Waited an hour or two for the train. Met & spoke to Lieut. Kessler of the 3d artillery. Also Lieut. J. H. Hubbard. Co. E. 1st South Dakota Vol. Inf. The latter is a zealous Christian. God bless him. Here too dropped in rather unexpectedly upon me, Messrs Jackson and Glunz of the Christian Commission. They were dressed like soldiers, each carrying a revolver with belts full of cartridges. We occupied the same section in the passenger car back to Manila. The train slowed up when passing the Manila depot. Here I jumped off & struck out for home.

Spoke to several men personally about salvation. Called at the Cuartel Meisig (3d artillery reg’t) for my Evening “Times”. Received 4 copies. Private Stahl of Houston, Texas saw me. Is now acting as cook. Treated me to a supper of fried rice fritters, tea and stewed peaches.

Arriving at home found the house empty. The Owens had gone out on the bay for a visit to friends to stay over night.

The U.S. transport “Sheridan” arrived today with 1768 troops – 12th Infantry 1318 & battalion of the 17th Infantry 450 men. The vessel was 54 days from New York via the Suez canal.

Friday, March 31st, 1899

Manila, Luzon Island –Entry made in parlor of No. 2 Calle Santa Elena, Tondo.

Good Friday. Looks like Sunday in Manila. All the stores are closed in the Escolta. Religious holidays cut quite an important figure in this country.

I remained at home all day until after 4 p.m. Put in time writing on my War Cry article. Do not feel much like writing because my wrist hurts me.

Brother Devine of K. Battery 3d Artillery called, as did a member of Utah artillery who before he was wounded in battle delivered the “American” to me. I engaged to take same back numbers of “Freedom” of him. He is out of hospital now. Kept my promise & paid him $1.50 for the same.

Heavy clouds and shower again today; weather warm.

News came in that the Filipinos evacuated Malolos & it was captured today by the Americans at 10.15 a.m.

Rev. Owens & I called at the post office. A letter came to me from the Comrade Tom Conlin of 1139 Market St., San Francisco (Headquarter) who inquired re one Arthur McDuffie one of his wife’s cousins. McDuffie was reported killed; they wanted to know if the report is true. From the post office O & I walked down to Pasig quay where the Dagupan train stops to see the car came in from Malolos & learn the news. There I met Private Hugh P. Hallett of the Hospital Corps, who is on the same detachment with McDuffie; thro’ H I learned that McD is O.K. Hallett also informed me that Major (Doctor) Owens of the Convalescent Hospital at Corregidor Is. who is is so opposed to religious worker visiting his patients is under orders for the United States. Thank God. This man was or is rabid-up to my last knowledge of him.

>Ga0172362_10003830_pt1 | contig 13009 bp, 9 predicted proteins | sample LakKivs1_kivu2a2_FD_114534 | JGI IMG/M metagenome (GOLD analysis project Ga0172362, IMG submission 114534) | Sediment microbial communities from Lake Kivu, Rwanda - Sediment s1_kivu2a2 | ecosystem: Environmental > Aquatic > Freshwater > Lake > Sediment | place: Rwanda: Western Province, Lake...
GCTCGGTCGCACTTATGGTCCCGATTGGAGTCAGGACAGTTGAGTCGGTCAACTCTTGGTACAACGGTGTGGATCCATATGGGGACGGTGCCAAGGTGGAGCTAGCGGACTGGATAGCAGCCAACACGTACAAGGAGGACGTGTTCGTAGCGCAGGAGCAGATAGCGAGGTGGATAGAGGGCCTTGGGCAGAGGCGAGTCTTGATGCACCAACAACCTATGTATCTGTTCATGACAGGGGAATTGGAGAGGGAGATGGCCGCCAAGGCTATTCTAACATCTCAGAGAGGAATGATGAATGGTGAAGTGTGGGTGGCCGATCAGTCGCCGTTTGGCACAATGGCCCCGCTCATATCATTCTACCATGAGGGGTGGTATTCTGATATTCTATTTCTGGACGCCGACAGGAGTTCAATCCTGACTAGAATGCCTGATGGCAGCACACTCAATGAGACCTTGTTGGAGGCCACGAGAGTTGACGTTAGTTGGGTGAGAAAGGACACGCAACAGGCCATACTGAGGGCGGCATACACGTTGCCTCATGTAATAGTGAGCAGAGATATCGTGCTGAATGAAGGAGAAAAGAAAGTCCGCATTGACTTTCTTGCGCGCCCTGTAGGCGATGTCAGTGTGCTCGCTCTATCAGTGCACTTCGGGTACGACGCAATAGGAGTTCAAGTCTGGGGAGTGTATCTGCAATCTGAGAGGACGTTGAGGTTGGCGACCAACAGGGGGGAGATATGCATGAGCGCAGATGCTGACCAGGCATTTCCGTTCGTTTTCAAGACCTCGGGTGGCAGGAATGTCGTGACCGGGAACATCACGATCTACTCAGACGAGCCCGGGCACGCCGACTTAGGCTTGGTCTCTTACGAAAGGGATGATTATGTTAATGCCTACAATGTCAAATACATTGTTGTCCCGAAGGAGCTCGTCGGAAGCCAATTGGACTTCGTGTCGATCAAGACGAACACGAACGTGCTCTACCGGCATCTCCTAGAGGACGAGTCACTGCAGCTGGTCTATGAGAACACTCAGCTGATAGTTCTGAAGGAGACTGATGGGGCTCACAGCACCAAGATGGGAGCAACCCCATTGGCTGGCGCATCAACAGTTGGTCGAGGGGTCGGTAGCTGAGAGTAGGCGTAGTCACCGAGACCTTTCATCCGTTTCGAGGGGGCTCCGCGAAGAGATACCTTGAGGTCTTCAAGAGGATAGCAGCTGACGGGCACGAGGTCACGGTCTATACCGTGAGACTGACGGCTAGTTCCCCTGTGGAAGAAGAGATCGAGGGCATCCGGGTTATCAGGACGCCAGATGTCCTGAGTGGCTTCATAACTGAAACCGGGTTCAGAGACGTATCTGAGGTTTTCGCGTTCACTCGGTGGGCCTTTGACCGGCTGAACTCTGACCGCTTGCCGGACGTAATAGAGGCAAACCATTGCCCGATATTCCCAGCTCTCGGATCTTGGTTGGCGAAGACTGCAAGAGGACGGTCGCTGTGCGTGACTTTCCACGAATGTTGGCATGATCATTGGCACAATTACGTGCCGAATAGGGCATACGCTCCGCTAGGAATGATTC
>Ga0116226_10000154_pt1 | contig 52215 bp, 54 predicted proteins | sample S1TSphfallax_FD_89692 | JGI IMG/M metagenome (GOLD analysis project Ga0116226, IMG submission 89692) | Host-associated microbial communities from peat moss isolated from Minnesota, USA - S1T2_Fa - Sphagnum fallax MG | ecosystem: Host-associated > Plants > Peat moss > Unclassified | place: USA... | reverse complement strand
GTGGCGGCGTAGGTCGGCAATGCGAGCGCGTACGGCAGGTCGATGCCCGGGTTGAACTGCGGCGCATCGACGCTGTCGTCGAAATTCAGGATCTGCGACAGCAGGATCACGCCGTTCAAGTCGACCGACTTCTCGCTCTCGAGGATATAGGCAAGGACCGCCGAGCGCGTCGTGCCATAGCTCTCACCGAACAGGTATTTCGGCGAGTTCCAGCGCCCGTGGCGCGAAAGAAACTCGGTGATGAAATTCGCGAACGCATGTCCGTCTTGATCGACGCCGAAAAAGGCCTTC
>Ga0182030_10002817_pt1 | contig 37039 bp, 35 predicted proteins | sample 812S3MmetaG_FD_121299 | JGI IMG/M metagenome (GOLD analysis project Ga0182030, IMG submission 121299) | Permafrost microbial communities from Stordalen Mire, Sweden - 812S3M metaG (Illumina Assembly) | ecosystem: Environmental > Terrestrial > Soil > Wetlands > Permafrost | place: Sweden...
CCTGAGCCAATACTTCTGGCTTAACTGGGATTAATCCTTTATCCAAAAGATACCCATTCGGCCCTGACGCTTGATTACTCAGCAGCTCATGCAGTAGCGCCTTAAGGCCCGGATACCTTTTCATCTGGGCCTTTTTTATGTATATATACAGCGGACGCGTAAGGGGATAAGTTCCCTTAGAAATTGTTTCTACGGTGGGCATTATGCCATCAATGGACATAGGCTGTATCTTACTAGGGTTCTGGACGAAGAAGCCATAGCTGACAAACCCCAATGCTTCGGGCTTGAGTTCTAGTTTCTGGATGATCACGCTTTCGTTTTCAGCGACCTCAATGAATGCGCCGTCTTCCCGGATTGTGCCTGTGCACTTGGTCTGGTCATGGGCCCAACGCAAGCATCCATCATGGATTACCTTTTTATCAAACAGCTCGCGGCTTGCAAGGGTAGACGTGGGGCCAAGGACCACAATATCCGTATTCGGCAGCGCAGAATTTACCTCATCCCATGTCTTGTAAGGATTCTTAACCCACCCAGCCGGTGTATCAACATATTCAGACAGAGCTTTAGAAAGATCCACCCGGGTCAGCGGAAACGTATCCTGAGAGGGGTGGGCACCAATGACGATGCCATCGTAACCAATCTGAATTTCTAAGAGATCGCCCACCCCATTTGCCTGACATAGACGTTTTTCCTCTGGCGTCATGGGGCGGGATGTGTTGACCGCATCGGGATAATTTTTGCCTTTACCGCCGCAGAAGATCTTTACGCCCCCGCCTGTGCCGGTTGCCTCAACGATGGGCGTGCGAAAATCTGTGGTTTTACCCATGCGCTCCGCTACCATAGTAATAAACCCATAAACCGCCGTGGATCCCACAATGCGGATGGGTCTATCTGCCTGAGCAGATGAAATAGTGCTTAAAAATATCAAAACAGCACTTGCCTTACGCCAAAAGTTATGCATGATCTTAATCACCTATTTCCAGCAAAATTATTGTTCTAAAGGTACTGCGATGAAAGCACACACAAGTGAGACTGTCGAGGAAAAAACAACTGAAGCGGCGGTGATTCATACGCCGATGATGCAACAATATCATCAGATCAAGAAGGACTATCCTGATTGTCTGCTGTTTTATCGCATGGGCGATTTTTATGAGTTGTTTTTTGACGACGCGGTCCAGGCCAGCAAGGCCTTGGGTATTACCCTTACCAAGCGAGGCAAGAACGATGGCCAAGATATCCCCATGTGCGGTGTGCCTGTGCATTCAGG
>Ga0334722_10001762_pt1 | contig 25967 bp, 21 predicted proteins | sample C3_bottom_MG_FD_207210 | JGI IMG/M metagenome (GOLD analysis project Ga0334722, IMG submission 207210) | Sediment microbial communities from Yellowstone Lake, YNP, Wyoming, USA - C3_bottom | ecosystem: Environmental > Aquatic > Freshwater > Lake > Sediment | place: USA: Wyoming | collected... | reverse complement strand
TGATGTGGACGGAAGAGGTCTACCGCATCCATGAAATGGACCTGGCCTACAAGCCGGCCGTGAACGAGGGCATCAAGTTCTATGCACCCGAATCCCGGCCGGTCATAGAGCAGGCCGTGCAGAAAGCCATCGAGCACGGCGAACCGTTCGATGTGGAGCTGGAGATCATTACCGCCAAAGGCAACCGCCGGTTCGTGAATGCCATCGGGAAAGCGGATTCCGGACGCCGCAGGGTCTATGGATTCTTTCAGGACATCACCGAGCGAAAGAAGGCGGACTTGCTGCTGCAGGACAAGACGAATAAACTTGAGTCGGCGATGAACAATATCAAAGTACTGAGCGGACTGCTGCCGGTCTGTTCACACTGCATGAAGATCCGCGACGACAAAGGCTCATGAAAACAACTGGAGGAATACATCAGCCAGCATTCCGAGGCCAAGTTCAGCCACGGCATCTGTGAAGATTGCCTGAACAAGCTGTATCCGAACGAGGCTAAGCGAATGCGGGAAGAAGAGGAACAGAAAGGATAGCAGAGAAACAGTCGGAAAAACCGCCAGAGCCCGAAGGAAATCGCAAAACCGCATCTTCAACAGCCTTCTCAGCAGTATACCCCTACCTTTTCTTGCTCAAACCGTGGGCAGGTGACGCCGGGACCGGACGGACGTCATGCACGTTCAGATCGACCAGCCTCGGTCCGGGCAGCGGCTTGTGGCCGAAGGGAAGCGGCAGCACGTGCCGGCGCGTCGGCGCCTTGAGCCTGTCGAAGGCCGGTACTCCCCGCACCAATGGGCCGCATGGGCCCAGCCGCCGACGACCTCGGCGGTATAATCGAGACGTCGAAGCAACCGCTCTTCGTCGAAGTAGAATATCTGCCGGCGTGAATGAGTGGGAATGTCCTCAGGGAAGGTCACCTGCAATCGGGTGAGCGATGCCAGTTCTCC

Down on the wharf I met another man – an acquaintance of 12 years standing, who knew me when I was at San Francisco. No. 1 Salvation Army corps. – Mr. Wm Richards, Third Officer of the U.S. Transport “Sherman” now in port. Inquired if he is making such a record for Jesus that he will be a candidate for promotion in the next life. No. Richards said he expected same such question of me.

Spoke to several men to today about Christ & His salvation personally. My desire is to make every single day tell for Jesus, hence a restless, uneasy feeling takes possession of me if a day slips by without something practical being done for my Savior.

Bible reading this morning Exodus, Ephesians & Philippians, prayer. My God is precious to me & is good to me for beyond my deservings, praise to His dear name.

Cooked breakfast & supper. Cold dinner. My meals are very frugal.

Wrote & copied a letter tonight to Tom Conlin, re McDuffie.

I heard cannonading at Mariquina this forenoon. Report says the natives attacked our troops at the waterworks. Since the left wing of the Filipino army has been forced back we do not hear so much firing anymore as we did previous to the advance of our troops.

The American troops are fond of giving nicknames to the enemy: they call the Filipinos “goo-goos’. “cacayacs” and “nigger”. The last name is the one most used.

Thursday, March 30th, 1899